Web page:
Measures of effectiveness (MOEs). Descriptions of driver or traffic behavior which quantify the level of safety or the quality of service provided by a facility or treatment to drivers, passengers, or pedestrians; examples include vehicle speed, trajectory, delay, and similar measures, especially accidents, plus indices of performance such as reaction time. In research studies, the MOEs are the dependent measures (e.g., the effects/behaviors resulting from introduction of a treatment or countermeasure).

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Median barriers. A longitudinal system of physical barriers used to prevent an errant vehicle from crossing the portion of a divided highway separating traffic moving in opposite directions. arrow up back to top

Merge steering control (MSC) zone. Used with interchange/ramp entry models, it is the zone in which the driver enters the freeway and positions the vehicle in the nearest lane on the mainline. arrow up back to top

Minimum required visibility distance (MRVD). The distance necessary to permit detection and comprehension, plus driver decisionmaking, response selection, and completion of a vehicle maneuver, if necessary. arrow up back to top

MUTCD. Manual on Uniform Traffic Control Devices for Streets and Highways.arrow up back to top

NCHRP. National Cooperative Highway Research Panel. arrow up back to top

Negative offset. A term used to describe the alignment of opposing left-turn lanes at an intersection; this geometry exists when the left boundary of one left-turn lane, when extended across the intersection, falls to the right of the right boundary of the opposite left-turn lane. arrow up back to top

NHTSA. National Highway Traffic Safety Administration. arrow up back to top

No turn on red (NTOR). This message on signs is used to indicate that a right turn on red (or left-turn on red for one-way streets) is not permitted at an intersection.

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NTSB. National Transportation Safety Board. arrow up back to top

Ocular media. The internal structure of the eye, including the aqueous, through which light entering through the cornea must be transmitted before reaching the photosensitive retina. arrow up back to top

Ocular transmittance. The amount of light reaching the retina relative to the amount incident upon the cornea. arrow up back to top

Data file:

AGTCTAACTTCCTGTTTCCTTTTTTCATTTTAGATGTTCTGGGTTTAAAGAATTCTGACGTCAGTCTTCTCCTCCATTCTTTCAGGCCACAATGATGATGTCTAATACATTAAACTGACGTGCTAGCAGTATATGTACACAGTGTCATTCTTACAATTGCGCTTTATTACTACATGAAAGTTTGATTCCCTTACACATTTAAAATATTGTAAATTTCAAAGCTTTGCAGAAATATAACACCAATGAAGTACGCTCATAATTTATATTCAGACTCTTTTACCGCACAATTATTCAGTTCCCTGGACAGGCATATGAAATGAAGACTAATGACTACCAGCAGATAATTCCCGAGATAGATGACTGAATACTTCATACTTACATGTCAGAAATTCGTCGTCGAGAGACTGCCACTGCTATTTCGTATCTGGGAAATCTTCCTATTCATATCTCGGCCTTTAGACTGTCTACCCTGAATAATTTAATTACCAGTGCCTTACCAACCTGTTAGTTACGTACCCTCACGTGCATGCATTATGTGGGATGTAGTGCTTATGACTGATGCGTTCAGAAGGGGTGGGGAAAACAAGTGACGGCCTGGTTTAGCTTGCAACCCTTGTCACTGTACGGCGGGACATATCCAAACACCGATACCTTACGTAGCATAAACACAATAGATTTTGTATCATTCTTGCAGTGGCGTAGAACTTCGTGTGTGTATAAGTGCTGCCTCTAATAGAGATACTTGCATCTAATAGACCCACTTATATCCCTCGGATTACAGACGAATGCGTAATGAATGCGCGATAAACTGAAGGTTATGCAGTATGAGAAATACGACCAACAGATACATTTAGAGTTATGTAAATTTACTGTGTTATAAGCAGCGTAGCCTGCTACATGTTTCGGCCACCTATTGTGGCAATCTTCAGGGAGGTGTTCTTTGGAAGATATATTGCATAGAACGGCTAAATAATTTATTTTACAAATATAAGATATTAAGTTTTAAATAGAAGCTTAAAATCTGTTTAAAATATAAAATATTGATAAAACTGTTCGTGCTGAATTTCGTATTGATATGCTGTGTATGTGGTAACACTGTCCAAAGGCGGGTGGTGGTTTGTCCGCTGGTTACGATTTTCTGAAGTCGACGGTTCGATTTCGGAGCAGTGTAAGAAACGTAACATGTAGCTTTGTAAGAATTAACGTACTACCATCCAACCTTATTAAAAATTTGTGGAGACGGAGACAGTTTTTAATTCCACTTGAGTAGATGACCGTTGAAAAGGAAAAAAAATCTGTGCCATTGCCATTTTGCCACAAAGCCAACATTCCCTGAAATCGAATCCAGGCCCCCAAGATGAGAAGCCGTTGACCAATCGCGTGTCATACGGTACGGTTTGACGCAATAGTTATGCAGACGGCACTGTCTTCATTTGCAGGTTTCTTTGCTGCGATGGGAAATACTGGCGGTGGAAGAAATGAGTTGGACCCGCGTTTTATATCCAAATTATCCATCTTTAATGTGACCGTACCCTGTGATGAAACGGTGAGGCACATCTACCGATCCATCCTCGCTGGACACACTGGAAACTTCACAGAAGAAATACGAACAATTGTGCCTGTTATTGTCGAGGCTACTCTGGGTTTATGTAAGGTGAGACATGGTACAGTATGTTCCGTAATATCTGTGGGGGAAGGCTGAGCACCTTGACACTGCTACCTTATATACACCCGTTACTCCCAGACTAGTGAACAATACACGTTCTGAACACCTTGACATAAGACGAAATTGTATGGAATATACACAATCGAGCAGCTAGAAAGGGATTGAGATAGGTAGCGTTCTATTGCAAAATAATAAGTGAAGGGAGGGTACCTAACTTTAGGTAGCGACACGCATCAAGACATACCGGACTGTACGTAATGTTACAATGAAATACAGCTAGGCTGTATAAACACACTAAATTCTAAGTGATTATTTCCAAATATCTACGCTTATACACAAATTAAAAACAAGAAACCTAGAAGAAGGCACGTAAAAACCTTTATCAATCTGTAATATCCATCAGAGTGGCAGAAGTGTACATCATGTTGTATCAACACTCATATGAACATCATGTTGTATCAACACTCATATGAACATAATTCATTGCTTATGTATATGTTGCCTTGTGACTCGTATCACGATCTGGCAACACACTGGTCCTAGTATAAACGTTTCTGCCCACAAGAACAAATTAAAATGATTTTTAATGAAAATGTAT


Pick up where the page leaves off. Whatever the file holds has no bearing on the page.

Osteoarthritis. A degenerative form of arthritis. arrow up back to top

Parclo loop ramp. A (partial cloverleaf) interchange with loops in advance of the minor road with direction of travel on the freeway; and in the same interchange area, an interchange with loops beyond the minor road. arrow up back to top

Partial interchange lighting (PIL). Lighting on an interchange that consists of a few luminaires located in the general areas where entrance and exit ramps connect with the through traffic lanes of a freeway (between the entry gore and the end of the acceleration ramp or exit gore and the beginning of the deceleration ramp). arrow up back to top

Peak intensity. The maximum strength of a traffic signal maintained through a defined viewing angle; measured in candelas. arrow up back to top

Pedestrian control device. A special type of device (including pedestrian signal indications and sign panels) intended for the exclusive purpose of controlling pedestrian traffic in crosswalks. arrow up back to top

Pedestrian crosswalk. An extension of a sidewalk across an intersection or across a roadway at a midblock location to accommodate pedestrian movement. arrow up back to top

Perception-reaction time (PRT). The interval between a driver's detection of a target stimulus or event and the initiation of a vehicle control movement in response to the stimulus or event. arrow up back to top

Positive offset. A term used to describe the alignment of opposing left-turn lanes at an intersection; this geometry exists when the left boundary of one left-turn lane, when extended across the intersection, falls to the left of the right boundary of the opposite left-turn lane. arrow up back to top

Post-mounted delineators (PMDs). Retroreflective devices located serially at the side of a roadway to indicate alignment. Each delineator consists of a flat reflecting surface, typically a vertical rectangle, mounted on a supporting post. arrow up back to top

Raised pavement markers (RPMs). Used as positioning guides and/or as supplements or substitutes for other types of markings, these markers conform to the color of the marking for which they serve as a positioning guide, can be mono- or bi-directional, and are fastened into the pavement with the reflector surface visible above the road surface. arrow up back to top

Reaction time (RT). The time from the onset of a stimulus to the beginning of a driver's (or pedestrian's) response to the stimulus, by a simple movement of a limb or other body part. arrow up back to top

Rheumatoid arthritis. A usually chronic disease of unknown cause characterized by pain, stiffness, inflammation, swelling, and sometimes destruction of joints. Drivers with this condition sometimes require compensatory equipment for their vehicle. In acute conditions, individuals should not drive because of weakness and extreme tenderness in the joints of the wrists and hands. arrow up back to top

Right turn on red (RTOR). Unless otherwise specified by traffic signal control signage, this practice permits a driver to proceed with a right turn on a red signal after stopping at signalized intersections. It provides increased capacity and operational efficiency at a low cost. arrow up back to top

Route Marker Reassurance Assembly. Consists of a cardinal direction marker (i.e., east, west, north, and south) and a route marker. arrow up back to top

Saccadic movement. A change in visual fixation from one point to another by means of a quick, abrupt movement of the eye. arrow up back to top